Business Notes, September 26, 2021

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TORRINGTON, Conn – Ayer Neuroscience Institute Torrington staff members Heather Thomas, Rosa Pagano, Mayerlline Arias and Samantha Cerruto have successfully completed the requirements for seizure recognition and first aid certification from the Epilepsy Foundation , according to a statement.

“Being trained in the latest crisis first aid techniques is a priority for our staff, and we thank them for receiving this important designation,” said Joan Palmer, Regional Practice Director, Hartford Healthcare Medical Group.

When more than care and comfort is needed, first responders and healthcare professionals find that the application of first aid helps to stop or shorten a seizure or prevent an emergency. This may involve giving life-saving treatment, the statement said. A seizure occurs when there is a temporary change in the way the brain sends electrical signals when a seizure occurs, there is a “short circuit” in the way messages are sent between brain cells. . Epilepsy means that a person is at risk for recurrent, unprovoked seizures, sometimes caused by trauma or brain damage, brain infections, stroke, genetics, and brain injury at birth.

The Epilepsy Foundation of America offers training and programs to help lead the fight to overcome the challenges of living with epilepsy and to help accelerate therapies to stop seizures, find cures, and save lives. According to them, one in 26 people in the United States will be diagnosed with epilepsy in their lifetime, affecting 3.4 million people nationwide. Common treatment options for epilepsy include anti-seizure drugs which control seizures in 2 in 3 people. When drugs are not enough, there are options like brain surgery, implanted stimulation devices, and diets. food prescribed by a doctor. Our team also works to help people with seizures get the most out of life, whether the seizures are fully controlled or not.

Charlotte Hungerford Hospital’s new Ayer Neuroscience Institute is located at the Hungerford Center, 780 Litchfield Street, Torrington. Neurology services are also available at the HHC HealthCenter, 80 South Main Street, Winsted, on select days. Neurology services at Charlotte Hungerford Hospital include neurological assessments, diagnosis and treatment of diseases and disorders of the brain, spinal cord and nervous system. Local neurologists use sophisticated diagnostic technology, including CT scans, MRIs, and CT scans. This technology is used by our pediatric neurologists and neurologists to perform their assessments and diagnoses.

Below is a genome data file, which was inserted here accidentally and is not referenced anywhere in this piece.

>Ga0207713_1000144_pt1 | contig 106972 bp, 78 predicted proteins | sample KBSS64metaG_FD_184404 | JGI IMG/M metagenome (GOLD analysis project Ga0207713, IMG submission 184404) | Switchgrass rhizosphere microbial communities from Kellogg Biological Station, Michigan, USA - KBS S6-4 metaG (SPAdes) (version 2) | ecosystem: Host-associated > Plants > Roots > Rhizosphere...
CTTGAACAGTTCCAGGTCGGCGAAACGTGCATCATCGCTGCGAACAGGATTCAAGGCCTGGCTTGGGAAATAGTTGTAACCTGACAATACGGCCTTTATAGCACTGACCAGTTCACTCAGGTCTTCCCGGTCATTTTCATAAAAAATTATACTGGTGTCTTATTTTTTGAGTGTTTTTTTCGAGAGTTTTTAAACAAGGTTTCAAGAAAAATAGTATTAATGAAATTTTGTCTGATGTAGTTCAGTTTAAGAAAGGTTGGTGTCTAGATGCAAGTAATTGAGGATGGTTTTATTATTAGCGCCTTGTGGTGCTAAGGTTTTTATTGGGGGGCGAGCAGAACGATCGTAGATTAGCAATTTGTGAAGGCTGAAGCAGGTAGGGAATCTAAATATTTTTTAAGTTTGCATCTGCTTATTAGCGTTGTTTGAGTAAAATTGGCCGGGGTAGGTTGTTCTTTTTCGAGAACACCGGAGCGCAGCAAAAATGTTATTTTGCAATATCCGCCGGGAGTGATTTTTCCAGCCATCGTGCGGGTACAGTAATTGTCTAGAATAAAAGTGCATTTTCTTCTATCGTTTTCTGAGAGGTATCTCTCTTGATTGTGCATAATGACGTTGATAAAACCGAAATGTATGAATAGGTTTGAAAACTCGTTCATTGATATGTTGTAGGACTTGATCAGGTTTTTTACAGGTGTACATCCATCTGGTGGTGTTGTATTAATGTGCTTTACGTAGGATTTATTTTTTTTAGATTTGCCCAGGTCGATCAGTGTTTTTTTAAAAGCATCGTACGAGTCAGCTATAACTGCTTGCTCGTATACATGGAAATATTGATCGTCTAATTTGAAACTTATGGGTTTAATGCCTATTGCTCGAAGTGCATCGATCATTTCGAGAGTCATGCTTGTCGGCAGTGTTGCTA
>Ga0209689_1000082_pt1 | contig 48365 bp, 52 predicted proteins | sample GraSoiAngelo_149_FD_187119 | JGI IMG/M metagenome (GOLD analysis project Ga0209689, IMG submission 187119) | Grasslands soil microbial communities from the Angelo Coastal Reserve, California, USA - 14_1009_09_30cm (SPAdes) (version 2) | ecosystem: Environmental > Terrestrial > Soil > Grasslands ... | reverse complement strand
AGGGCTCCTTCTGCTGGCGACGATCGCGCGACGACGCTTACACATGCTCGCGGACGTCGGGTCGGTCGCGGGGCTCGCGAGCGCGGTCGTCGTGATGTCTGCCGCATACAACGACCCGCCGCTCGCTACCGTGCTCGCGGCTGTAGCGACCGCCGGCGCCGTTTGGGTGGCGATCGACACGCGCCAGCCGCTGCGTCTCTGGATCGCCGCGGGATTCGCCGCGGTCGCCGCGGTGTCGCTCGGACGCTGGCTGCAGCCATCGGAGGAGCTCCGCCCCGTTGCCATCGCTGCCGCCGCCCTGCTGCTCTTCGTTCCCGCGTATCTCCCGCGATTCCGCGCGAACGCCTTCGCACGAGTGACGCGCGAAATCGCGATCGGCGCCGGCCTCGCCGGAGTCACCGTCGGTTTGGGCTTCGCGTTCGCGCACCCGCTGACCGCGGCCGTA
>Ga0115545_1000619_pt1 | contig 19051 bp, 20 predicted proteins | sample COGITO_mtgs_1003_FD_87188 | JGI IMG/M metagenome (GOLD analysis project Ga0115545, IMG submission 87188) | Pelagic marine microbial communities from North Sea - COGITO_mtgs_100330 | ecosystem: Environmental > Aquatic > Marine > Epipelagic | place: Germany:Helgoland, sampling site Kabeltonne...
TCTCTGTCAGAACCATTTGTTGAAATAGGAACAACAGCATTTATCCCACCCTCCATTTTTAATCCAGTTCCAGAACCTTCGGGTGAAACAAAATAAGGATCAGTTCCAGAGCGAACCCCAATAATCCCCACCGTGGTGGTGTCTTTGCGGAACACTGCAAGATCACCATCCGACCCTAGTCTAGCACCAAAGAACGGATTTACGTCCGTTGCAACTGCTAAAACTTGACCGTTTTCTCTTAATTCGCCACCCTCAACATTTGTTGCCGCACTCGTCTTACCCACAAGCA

Call 860-626-8232 or visit charlottehungerford.org/services/neurology for more information.


Thomaston Savings Bank employee recognized by Warren Group

THOMASTON – Thomaston Savings Bank employee Jason Alldredge has been recognized as one of Connecticut’s top loan originators by the Warren Group.

Alldredge has been ranked No. 8 statewide in loan count and is familiar with the bank when it comes to buying mortgages, including the FHA and CHFA, according to a statement.

“I am honored to be recognized as the # 8 Best Loan Originator in Connecticut for 2020. With 17 years of experience, I love helping my clients buy a new home, build their own home with financing from construction or refinance their existing mortgage. Alldredge said. “We have a great team at Thomaston Savings Bank and I personally take pride in every aspect of securing my clients’ finances. “

CHWC receives HRSA awards

TORRINGTON – The Community Health & Wellness Center recently received two awards from the Health Resources and Services Administration, an agency of the US Department of Health and Human Services that oversees more than 1,300 health centers nationwide. The HRSA is the primary federal agency responsible for improving health care for people who are geographically isolated and / or economically or medically underserved.

The federally accredited health center, the CHWC was one of six health centers in Connecticut to receive a Uniform Data System Quality Award for the advancement of health information technology (HIT) for the ‘quality improvement. The UDS is an annual reporting system that provides standardized information on the performance and functioning of health centers providing health care services to underserved communities and vulnerable populations.

The CHWC also received an award recognizing its status as a Center for Patient-Centered Family Medicine (PCMH). The patient-centered nursing home is a model of care that puts patients at the forefront of care. PCMHs build better relationships between patients and their clinical care teams, and recognized practices are committed to continuous quality improvement and a patient-centered approach to care.

“We are extremely honored to have received these two awards,” said Joanne Borduas, CEO of CHWC. “The pandemic has been a difficult time, and I am proud of our dedicated staff for the vital role they play in enabling us to provide compassionate, high quality, patient-centered care. They always go above and beyond, making us a recognized center of excellence providing integrated health services in the Northwestern Connecticut region.


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